Let's face it: Life is never 100% peaches and cream fantastic. With every situation, there is bound to be an off day, or a bad situation, something you wish you didn't have to deal with. And most of the time, it's something you have no control over. Don't get me wrong, my time in Cape Town has been one of the happiest times in my life. If I could move every single person I love from Long Island and put them here, I'd be all set for the rest of my life. But if I had to pick something that I found lacking, or an aspect of my trip that wasn't always a dream, it would definitely be the University of Cape Town.
Now, don't be scared. Don't start throwing out your applications and hopes of coming out to South Africa. Yes, my experience with the school itself was not amazing, and according to other people in my program that I've talked to, they tend to agree with me on certain points, but that shouldn't discourage you from studying here altogether. Most of my issue was that this university runs completely differently than what I'm used to, and so somethings seem inconvenient to me or it took me awhile to understand the way things work. In your first two weeks here, there is a lot of orientation programs through both IES Abroad and UCT, which is awesome, but there are a few things I was never told that I wish someone was just up front with me about so that my adjustment could have been better.
First of all, learn the Harvard referencing system. You're going to write a lot of papers, and the professors and tutors LOVE the Harvard version. Seek someone out at your home university or an academic in your life, google it, whatever you do, just make sure you understand it. The first handful of essays I wrote, I was deducted a lot of points for not referencing correctly.
Secondly, make sure you're using the resources UCT gives you. Check your UCT email often, check Vula often, and make sure you're on top of deadlines. Professors will not show you mercy because you're an international student regarding deadlines. You have to understand that UCT is basically what Harvard or Yale are to the States. It is one of their top schools, and they expect certain things from their students. Punctuality is one of them. Also, you have to submit two copies of all your papers. One is submitted online, and the other goes into their pigeon hole on campus. The university requires them to have a hard copy with a plagiarism declaration page as well as a digital one, so leave yourself times to take care of these things. You can't just send in the essay a minute before it's due like at your homeschool.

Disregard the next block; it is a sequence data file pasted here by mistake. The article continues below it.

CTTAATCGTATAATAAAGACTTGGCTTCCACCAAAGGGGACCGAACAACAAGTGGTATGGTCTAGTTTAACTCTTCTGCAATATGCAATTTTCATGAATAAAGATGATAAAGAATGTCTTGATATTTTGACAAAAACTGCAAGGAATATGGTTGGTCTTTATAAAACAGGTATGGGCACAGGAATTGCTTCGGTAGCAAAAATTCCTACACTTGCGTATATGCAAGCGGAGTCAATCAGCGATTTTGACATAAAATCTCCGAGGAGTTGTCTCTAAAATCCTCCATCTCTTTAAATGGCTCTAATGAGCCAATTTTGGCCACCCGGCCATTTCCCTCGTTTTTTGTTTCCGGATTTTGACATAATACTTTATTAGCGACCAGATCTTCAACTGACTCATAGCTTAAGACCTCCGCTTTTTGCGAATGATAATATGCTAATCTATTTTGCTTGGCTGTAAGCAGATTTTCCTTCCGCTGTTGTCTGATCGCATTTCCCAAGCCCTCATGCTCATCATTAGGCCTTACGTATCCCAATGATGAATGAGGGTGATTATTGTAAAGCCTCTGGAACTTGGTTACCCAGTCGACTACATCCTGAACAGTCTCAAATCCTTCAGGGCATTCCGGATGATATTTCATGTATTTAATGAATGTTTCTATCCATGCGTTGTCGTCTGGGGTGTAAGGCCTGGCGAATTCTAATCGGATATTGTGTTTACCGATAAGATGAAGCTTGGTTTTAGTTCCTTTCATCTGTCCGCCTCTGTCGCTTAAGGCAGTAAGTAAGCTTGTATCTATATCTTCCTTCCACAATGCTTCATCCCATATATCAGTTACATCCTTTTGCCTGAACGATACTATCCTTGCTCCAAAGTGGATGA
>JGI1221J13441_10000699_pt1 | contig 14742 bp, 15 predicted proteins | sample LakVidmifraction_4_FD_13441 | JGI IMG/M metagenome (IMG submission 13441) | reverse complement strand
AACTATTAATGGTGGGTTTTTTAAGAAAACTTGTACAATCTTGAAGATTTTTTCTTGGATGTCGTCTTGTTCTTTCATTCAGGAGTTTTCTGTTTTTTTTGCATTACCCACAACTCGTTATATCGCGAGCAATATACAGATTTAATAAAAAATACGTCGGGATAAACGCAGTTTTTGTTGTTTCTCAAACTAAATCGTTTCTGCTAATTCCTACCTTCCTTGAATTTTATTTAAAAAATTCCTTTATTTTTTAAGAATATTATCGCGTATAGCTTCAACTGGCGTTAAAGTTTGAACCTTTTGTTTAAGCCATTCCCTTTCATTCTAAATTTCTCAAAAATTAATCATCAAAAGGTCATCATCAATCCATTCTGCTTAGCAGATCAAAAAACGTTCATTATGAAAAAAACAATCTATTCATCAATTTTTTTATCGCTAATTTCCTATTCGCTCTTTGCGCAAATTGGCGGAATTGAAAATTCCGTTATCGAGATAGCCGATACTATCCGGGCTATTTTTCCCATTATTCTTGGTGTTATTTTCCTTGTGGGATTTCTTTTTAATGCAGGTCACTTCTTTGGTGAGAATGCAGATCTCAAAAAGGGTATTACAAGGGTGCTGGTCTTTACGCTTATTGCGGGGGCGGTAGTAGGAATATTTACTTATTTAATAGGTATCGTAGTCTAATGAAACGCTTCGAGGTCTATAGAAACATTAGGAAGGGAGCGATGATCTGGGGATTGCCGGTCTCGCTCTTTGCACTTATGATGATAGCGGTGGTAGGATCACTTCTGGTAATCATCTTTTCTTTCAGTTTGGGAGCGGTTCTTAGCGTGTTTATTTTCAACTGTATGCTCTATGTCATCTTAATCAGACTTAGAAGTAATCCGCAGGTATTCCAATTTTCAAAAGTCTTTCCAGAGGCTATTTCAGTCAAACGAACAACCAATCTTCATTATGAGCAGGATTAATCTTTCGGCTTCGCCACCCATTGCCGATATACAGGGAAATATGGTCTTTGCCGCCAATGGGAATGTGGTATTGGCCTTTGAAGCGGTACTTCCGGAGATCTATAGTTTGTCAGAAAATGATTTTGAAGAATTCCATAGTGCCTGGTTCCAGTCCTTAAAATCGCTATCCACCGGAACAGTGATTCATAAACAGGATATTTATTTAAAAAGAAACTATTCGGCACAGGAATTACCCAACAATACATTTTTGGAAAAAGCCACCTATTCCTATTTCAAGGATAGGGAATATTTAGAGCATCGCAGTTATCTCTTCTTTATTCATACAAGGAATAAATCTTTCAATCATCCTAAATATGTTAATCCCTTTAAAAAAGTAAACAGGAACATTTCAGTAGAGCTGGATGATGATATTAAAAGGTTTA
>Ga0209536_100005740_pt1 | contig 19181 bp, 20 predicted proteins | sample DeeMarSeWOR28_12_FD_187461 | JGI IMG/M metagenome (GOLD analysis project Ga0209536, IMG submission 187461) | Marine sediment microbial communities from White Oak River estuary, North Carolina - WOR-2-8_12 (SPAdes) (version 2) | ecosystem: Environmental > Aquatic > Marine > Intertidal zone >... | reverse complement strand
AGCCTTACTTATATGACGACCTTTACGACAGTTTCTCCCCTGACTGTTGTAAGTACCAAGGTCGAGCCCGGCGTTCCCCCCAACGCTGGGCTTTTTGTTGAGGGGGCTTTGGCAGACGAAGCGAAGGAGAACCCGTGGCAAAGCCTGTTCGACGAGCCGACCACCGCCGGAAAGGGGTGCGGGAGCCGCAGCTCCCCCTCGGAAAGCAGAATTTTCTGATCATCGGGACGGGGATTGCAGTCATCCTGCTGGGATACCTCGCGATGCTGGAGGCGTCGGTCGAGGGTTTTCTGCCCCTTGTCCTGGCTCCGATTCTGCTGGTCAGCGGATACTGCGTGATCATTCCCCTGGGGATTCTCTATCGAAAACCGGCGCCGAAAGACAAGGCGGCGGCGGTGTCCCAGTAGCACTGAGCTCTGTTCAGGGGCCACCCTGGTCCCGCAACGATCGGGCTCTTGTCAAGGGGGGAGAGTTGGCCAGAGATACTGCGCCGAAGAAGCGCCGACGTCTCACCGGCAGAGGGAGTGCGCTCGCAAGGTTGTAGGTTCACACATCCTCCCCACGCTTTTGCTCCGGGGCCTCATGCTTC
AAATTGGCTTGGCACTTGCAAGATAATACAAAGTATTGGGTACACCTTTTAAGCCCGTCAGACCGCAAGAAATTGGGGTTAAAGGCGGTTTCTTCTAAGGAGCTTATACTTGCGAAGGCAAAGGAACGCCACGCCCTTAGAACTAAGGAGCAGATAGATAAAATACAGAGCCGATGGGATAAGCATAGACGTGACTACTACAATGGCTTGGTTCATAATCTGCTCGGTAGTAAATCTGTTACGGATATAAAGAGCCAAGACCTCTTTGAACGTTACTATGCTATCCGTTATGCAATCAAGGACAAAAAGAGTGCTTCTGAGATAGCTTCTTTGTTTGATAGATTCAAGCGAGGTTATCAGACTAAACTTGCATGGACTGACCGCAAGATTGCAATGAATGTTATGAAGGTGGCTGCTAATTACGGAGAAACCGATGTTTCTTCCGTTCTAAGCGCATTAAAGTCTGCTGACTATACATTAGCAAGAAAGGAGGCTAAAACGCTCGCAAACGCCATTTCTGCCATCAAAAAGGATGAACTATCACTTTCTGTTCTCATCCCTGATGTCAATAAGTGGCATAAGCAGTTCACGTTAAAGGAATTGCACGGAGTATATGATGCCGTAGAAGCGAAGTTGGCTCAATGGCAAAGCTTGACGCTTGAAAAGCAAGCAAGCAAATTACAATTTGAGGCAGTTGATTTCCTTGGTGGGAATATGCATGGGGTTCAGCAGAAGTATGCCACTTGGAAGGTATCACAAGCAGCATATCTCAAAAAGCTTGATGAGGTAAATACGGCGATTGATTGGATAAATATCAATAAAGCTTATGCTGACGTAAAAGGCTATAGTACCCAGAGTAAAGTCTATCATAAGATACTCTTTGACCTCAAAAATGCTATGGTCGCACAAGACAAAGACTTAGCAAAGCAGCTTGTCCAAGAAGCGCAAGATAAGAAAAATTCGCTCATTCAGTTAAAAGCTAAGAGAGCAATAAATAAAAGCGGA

Testing is WAY important to the university, with final exams making up to 60% of some final grades. Don't slack off all semester and decide to cram the night before. Read what is necessary for your graded assignments and oral presentations, this way you have an idea what's going on in some way, shape, or form. Another related thing is that professors LOVE assigning an un-Godly amount of reading, so don't be overwhelmed when you don't have the time to read them. Remember, you're also here to see a culture and a country. Grades are important, but you don't want to realize that you spend all the time, effort, and money on this trip and come home having no real South African experiences. Like I said, stick with the readings that are going to help you excel on the assignments you're given, and the rest will work itself out. You can't possibly know everything.
My last piece of advice is, if you don't like a grade you got on an essay or assignment, don't be afraid to seek out the teacher. I did this on almost all of the papers I handed in and got a lot of helpful input for the next assignment, which raised my grades later on. Not only that, but the teachers were also willing to re-grade the assignment for me if I applied some simple edits to the original submission. These professors don't want to see you fail, and they're willing to help you out if you show that you take their class seriously. The worst someone can tell you is no, which I've never experienced, and even though it's annoying to constantly be seeking them out, it will pay off in the end when you start getting things right the first time.
Being an international student is a huge transition to deal with, especially when you're used to the way school runs in a different country. But no matter how your school does things, you have to be willing to comply with the way your abroad school handles things. After all, you're not at your home school anymore. You're in a completely different country on a totally different continent. Remember, no one knows what you're dealing with until you reach out for their help. So ask for the help, because it's there for your benefit! The school stuff will fall into place, I promise. You only get the chance to study abroad like this once, so even though school is very important, make sure you don't become obsessed with it so that you can enjoy the city you're living in.
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<div>Cortney Cordero is a senior majoring in journalism at Hofstra University with a minor in creative writing. This New <span style="font-size: 13.0080003738403px; line-height: 1.538em;">Yorker has wanted to travel to Africa since she was in Kindergarten. This fall, her dream is finally coming true, and she </span><span style="font-size: 13.0080003738403px; line-height: 1.538em;">wants to share her experience with you.</span></div>